Pre-exposure prophylaxis involves people who do not have HIV taking antiretroviral drugs when they are at risk of exposure to HIV in order to prevent infection. The drugs are usually taken as pills (oral PrEP). Visit our Microbicides section for information on the development of topical PrEP products.

PrEP: latest news

PrEP resources

  • How to get PrEP in the UK

    In England, PrEP is available to people taking part in the PrEP Impact trial.In Wales, Scotland and Northern Ireland, PrEP is available through NHS sexual health clinics.It...

    From: Factsheets

    Information level Level 2
  • Pre-exposure prophylaxis (PrEP)

    PrEP is highly effective in preventing the sexual transmission of HIV. For PrEP to work well, it’s important to take the pills regularly.While PrEP can...

    From: Factsheets

    Information level Level 2
  • Using anti-HIV drugs to prevent HIV

    The goal of HIV treatment is an undetectable viral load. An undetectable viral load means that your blood has a level of HIV below the level which...

    From: Booklets

    Information level Level 2
  • PrEP

    This briefing paper provides an overview of pre-exposure prophylaxis (PrEP) for people planning, commissioning or providing HIV prevention activities in the UK. It does this by reviewing...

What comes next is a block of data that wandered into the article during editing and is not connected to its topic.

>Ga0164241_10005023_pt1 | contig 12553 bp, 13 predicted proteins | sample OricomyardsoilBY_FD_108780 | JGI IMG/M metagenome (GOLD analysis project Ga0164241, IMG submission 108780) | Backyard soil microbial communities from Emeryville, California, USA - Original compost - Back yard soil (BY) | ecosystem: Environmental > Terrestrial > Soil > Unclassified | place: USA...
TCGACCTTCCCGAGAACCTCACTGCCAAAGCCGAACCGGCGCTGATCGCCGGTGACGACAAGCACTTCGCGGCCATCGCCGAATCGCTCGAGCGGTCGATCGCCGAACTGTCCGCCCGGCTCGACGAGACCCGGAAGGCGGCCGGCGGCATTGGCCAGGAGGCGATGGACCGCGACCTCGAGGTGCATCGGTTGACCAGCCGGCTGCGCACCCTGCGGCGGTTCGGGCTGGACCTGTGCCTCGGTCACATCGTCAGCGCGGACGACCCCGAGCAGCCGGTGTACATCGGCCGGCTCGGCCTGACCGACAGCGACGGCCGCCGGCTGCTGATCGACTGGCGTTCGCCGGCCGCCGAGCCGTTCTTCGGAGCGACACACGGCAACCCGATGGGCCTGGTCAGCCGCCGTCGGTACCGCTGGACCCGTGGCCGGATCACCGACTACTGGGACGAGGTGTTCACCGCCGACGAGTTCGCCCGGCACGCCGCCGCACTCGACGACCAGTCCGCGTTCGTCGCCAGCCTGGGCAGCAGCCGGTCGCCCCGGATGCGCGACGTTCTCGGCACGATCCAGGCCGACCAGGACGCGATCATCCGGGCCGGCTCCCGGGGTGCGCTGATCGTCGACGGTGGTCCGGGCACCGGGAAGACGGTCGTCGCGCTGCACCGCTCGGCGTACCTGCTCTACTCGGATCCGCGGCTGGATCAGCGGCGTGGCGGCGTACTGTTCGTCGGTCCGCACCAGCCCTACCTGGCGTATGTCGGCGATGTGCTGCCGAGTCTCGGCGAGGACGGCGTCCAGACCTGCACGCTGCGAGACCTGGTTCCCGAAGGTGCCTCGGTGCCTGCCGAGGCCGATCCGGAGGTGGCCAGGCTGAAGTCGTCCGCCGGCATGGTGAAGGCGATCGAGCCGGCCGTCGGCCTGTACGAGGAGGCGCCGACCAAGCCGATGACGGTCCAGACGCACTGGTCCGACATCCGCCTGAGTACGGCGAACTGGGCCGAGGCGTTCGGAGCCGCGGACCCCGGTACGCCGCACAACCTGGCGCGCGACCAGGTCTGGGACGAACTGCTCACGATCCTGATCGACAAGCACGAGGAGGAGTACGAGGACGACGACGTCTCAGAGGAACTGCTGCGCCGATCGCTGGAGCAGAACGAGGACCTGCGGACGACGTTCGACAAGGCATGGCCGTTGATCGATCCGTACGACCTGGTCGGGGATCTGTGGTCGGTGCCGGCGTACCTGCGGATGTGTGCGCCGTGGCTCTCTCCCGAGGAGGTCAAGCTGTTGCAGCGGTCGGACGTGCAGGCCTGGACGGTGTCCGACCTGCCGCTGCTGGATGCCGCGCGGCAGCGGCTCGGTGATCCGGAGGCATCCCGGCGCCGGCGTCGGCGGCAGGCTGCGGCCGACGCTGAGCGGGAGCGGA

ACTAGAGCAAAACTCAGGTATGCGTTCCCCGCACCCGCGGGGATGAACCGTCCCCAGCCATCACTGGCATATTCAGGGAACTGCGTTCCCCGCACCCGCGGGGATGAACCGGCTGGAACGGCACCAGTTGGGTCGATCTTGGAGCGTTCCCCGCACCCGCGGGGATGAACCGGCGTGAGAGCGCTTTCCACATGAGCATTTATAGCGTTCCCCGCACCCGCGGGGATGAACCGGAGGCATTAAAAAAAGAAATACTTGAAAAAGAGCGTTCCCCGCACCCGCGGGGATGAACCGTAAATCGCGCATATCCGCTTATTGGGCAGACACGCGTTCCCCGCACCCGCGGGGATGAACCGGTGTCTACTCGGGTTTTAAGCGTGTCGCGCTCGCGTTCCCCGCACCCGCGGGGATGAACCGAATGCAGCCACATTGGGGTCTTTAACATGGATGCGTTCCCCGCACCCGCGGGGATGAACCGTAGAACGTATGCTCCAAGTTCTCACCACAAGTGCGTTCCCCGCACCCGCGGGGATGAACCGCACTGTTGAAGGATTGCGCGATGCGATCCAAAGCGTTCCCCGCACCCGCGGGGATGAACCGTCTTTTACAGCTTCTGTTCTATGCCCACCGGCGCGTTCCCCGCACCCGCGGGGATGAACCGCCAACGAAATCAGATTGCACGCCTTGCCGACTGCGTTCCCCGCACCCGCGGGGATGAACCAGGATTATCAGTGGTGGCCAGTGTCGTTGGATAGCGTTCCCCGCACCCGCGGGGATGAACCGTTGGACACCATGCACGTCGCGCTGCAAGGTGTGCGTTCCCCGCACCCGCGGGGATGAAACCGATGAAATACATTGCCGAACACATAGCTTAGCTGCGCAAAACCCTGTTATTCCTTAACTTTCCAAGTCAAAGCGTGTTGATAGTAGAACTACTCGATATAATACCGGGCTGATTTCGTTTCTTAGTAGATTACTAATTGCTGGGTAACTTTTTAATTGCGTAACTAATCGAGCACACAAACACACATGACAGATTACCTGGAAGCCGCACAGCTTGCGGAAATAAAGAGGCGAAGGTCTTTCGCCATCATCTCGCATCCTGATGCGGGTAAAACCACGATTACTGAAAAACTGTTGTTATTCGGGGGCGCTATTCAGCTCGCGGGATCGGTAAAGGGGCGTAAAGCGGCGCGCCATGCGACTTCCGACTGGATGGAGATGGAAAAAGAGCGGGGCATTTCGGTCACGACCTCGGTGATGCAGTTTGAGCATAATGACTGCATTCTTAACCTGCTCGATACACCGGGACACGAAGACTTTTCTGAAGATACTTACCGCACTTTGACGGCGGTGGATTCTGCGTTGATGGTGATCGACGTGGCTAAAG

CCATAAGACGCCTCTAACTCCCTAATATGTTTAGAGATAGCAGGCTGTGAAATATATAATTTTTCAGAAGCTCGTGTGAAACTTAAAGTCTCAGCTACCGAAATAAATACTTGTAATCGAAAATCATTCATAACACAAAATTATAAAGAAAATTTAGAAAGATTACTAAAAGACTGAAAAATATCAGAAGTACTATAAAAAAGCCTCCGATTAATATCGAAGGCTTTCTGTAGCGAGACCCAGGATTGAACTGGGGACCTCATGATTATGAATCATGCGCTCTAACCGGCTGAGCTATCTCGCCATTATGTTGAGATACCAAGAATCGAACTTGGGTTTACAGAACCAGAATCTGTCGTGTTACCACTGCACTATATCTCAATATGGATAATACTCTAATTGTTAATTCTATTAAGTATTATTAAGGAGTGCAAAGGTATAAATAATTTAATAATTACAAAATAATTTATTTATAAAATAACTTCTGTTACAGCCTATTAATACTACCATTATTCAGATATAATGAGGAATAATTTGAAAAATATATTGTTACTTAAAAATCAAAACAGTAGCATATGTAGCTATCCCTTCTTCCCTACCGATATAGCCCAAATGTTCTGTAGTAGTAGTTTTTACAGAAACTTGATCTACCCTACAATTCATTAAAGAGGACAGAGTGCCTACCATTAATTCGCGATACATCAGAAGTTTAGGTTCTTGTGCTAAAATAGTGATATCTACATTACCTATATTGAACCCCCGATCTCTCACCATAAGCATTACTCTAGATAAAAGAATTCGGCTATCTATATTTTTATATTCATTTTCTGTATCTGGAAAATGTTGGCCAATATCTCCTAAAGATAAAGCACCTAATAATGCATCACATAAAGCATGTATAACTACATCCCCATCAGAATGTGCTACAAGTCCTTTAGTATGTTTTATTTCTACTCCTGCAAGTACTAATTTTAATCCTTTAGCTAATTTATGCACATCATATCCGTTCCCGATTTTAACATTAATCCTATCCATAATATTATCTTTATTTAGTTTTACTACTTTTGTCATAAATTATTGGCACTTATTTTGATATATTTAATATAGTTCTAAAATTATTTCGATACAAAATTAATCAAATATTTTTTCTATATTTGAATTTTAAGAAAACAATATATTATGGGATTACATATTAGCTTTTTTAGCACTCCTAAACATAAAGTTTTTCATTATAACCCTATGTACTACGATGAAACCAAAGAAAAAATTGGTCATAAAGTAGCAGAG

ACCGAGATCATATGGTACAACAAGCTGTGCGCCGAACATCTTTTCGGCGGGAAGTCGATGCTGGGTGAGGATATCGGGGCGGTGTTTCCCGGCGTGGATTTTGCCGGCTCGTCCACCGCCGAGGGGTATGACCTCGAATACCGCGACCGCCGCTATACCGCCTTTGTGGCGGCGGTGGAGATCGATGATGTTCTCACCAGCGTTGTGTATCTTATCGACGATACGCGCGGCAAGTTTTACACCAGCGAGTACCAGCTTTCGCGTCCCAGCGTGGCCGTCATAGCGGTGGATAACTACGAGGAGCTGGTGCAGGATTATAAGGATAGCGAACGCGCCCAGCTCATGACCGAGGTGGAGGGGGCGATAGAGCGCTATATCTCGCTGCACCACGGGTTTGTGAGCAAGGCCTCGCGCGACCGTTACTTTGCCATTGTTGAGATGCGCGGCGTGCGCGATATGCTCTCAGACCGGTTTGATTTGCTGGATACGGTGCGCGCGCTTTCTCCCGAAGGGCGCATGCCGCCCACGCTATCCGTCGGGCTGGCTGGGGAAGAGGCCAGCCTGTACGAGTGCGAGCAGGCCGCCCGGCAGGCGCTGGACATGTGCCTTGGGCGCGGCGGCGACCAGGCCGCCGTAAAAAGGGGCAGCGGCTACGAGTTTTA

From: HIV prevention briefing papers

  • Pre-exposure prophylaxis

    Pre-exposure prophylaxis is an experimental HIV-prevention strategy that would use antiretrovirals (ARVs) to protect HIV-negative people from HIV infection....

    From: Preventing HIV

    Information level Level 4

PrEP features

PrEP news from aidsmap

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PrEP news selected from other sources

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Our information levels explained

  • Short and simple introductions to key HIV topics, sometimes illustrated with pictures.
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Community Consensus Statement on Access to HIV Treatment and its Use for Prevention

Together, we can make it happen

We can end HIV soon if people have equal access to HIV drugs as treatment and as PrEP, and have free choice over whether to take them.

Launched today, the Community Consensus Statement is a basic set of principles aimed at making sure that happens.

The Community Consensus Statement is a joint initiative of AVAC, EATG, MSMGF, GNP+, HIV i-Base, the International HIV/AIDS Alliance, ITPC and NAM/aidsmap
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This content was checked for accuracy at the time it was written. It may have been superseded by more recent developments. NAM recommends checking whether this is the most current information when making decisions that may affect your health.

NAM’s information is intended to support, rather than replace, consultation with a healthcare professional. Talk to your doctor or another member of your healthcare team for advice tailored to your situation.